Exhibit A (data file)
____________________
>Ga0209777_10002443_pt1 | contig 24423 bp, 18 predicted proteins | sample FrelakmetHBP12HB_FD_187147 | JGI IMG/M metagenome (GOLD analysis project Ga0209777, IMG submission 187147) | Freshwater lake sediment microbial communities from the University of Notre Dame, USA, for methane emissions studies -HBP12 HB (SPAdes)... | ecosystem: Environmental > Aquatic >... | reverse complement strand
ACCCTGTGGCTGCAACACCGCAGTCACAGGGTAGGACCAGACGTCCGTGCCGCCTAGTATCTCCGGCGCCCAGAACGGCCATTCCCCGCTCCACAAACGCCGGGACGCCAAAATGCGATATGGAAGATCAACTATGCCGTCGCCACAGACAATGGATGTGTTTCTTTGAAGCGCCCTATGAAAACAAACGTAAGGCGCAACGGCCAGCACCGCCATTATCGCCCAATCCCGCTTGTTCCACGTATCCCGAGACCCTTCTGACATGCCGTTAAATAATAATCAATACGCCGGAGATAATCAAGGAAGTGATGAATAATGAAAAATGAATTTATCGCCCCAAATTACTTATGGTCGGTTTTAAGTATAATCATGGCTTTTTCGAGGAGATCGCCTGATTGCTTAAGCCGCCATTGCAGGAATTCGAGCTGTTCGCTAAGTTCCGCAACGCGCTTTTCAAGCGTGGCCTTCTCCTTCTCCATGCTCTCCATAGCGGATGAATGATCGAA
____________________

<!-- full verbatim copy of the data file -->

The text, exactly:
>Ga0209777_10002443_pt1 | contig 24423 bp, 18 predicted proteins | sample FrelakmetHBP12HB_FD_187147 | JGI IMG/M metagenome (GOLD analysis project Ga0209777, IMG submission 187147) | Freshwater lake sediment microbial communities from the University of Notre Dame, USA, for methane emissions studies -HBP12 HB (SPAdes)... | ecosystem: Environmental > Aquatic >... | reverse complement strand
ACCCTGTGGCTGCAACACCGCAGTCACAGGGTAGGACCAGACGTCCGTGCCGCCTAGTATCTCCGGCGCCCAGAACGGCCATTCCCCGCTCCACAAACGCCGGGACGCCAAAATGCGATATGGAAGATCAACTATGCCGTCGCCACAGACAATGGATGTGTTTCTTTGAAGCGCCCTATGAAAACAAACGTAAGGCGCAACGGCCAGCACCGCCATTATCGCCCAATCCCGCTTGTTCCACGTATCCCGAGACCCTTCTGACATGCCGTTAAATAATAATCAATACGCCGGAGATAATCAAGGAAGTGATGAATAATGAAAAATGAATTTATCGCCCCAAATTACTTATGGTCGGTTTTAAGTATAATCATGGCTTTTTCGAGGAGATCGCCTGATTGCTTAAGCCGCCATTGCAGGAATTCGAGCTGTTCGCTAAGTTCCGCAACGCGCTTTTCAAGCGTGGCCTTCTCCTTCTCCATGCTCTCCATAGCGGATGAATGATCGAA